US, European officials bring charges in global malware case

Staff Writer

WASHINGTON (AP) — Ten people, including five Russian fugitives, have been charged in connection with malicious software attacks that infected tens of thousands of computers worldwide and caused more than $100 million in financial losses, U.S. and European authorities announced Thursday.
The malware enabled criminals from Eastern Europe to take remote control of infected computers and siphon funds from victims’ bank accounts, and targeted companies and institutions across all sectors of American life. Victims included a Washington law firm, a church in Texas, a furniture business in California, a casino in Mississippi and a Pennsylvania asphalt and paving business.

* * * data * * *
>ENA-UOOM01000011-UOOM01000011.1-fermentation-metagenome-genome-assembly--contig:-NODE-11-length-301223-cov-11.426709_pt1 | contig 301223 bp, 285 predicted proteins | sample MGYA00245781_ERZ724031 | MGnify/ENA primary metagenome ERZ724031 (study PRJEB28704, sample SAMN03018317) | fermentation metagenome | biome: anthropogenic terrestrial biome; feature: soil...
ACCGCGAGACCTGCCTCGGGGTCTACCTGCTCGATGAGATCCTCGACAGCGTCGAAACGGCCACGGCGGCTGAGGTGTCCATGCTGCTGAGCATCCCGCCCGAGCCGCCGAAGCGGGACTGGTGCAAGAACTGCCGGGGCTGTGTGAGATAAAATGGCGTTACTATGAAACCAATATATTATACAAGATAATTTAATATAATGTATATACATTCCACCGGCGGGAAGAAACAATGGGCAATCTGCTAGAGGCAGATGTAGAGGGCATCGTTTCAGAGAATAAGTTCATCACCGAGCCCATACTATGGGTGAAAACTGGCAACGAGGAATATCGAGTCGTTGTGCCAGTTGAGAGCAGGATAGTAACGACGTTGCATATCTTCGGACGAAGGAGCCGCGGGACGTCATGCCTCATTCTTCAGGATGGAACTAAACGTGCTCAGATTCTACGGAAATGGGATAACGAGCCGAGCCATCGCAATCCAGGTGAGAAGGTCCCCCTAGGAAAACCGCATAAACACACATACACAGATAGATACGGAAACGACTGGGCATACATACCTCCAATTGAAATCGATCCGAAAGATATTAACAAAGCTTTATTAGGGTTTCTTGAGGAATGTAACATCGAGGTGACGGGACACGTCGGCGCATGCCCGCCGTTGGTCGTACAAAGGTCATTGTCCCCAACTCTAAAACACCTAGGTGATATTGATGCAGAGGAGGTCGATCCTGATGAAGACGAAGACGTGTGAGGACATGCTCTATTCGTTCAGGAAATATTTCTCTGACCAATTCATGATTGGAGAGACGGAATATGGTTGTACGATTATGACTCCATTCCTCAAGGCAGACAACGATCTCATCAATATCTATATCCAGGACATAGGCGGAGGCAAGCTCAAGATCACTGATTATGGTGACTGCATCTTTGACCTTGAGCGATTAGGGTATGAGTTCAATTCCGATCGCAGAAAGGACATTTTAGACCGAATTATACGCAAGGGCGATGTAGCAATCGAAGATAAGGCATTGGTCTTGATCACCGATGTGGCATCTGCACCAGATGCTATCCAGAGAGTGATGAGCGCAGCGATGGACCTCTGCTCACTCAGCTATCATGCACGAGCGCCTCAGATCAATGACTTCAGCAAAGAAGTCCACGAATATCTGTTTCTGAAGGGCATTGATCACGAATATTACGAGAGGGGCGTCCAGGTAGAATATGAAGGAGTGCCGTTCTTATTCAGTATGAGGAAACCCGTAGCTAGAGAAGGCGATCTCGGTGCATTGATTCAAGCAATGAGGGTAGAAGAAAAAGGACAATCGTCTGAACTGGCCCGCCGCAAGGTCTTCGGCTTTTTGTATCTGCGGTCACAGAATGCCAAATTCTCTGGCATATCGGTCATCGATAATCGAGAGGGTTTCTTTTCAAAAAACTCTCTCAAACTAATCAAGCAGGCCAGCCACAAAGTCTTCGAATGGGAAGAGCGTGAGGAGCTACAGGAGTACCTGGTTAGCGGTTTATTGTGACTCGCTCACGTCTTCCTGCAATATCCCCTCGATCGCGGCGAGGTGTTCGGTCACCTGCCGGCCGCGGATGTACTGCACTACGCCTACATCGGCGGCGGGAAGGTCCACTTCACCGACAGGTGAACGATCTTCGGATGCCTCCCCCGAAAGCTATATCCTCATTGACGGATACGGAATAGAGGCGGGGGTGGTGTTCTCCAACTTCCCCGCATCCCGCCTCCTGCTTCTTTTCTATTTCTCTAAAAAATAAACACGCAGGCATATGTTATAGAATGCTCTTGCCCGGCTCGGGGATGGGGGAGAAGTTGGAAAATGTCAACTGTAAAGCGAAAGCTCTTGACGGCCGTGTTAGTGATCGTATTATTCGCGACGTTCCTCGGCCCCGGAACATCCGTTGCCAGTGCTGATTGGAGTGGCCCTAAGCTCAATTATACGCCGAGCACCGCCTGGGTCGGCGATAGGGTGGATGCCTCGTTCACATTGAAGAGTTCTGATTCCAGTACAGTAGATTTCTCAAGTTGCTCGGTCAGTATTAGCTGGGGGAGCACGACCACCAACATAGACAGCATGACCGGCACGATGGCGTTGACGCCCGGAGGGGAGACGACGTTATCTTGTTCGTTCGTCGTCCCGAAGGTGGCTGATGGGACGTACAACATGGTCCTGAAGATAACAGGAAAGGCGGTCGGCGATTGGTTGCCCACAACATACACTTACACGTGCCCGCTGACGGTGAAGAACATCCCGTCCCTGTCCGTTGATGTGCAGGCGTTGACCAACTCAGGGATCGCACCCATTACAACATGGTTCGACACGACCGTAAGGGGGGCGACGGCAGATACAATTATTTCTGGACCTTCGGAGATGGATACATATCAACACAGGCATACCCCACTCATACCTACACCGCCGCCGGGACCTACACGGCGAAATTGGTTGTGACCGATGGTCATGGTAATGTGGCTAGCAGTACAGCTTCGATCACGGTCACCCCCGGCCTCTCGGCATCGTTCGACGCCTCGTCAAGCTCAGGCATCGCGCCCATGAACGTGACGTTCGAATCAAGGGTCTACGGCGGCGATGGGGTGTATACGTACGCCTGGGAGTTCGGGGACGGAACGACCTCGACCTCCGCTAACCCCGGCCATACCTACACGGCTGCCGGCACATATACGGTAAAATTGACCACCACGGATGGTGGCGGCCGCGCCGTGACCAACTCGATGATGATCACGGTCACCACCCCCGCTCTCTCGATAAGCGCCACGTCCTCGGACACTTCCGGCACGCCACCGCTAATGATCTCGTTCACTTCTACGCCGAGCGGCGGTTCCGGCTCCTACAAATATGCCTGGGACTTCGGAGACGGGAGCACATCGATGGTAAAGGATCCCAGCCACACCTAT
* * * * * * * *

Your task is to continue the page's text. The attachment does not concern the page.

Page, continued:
Several defendants are awaiting prosecution in Europe, and five are Russians who remain fugitives in that country. An 11th participant in the conspiracy was extradited to the United States from Bulgaria in 2016 and pleaded guilty last month in a related case in federal court in Pittsburgh, where Thursday’s indictment was brought...To read more, please refer to our print or online edition.

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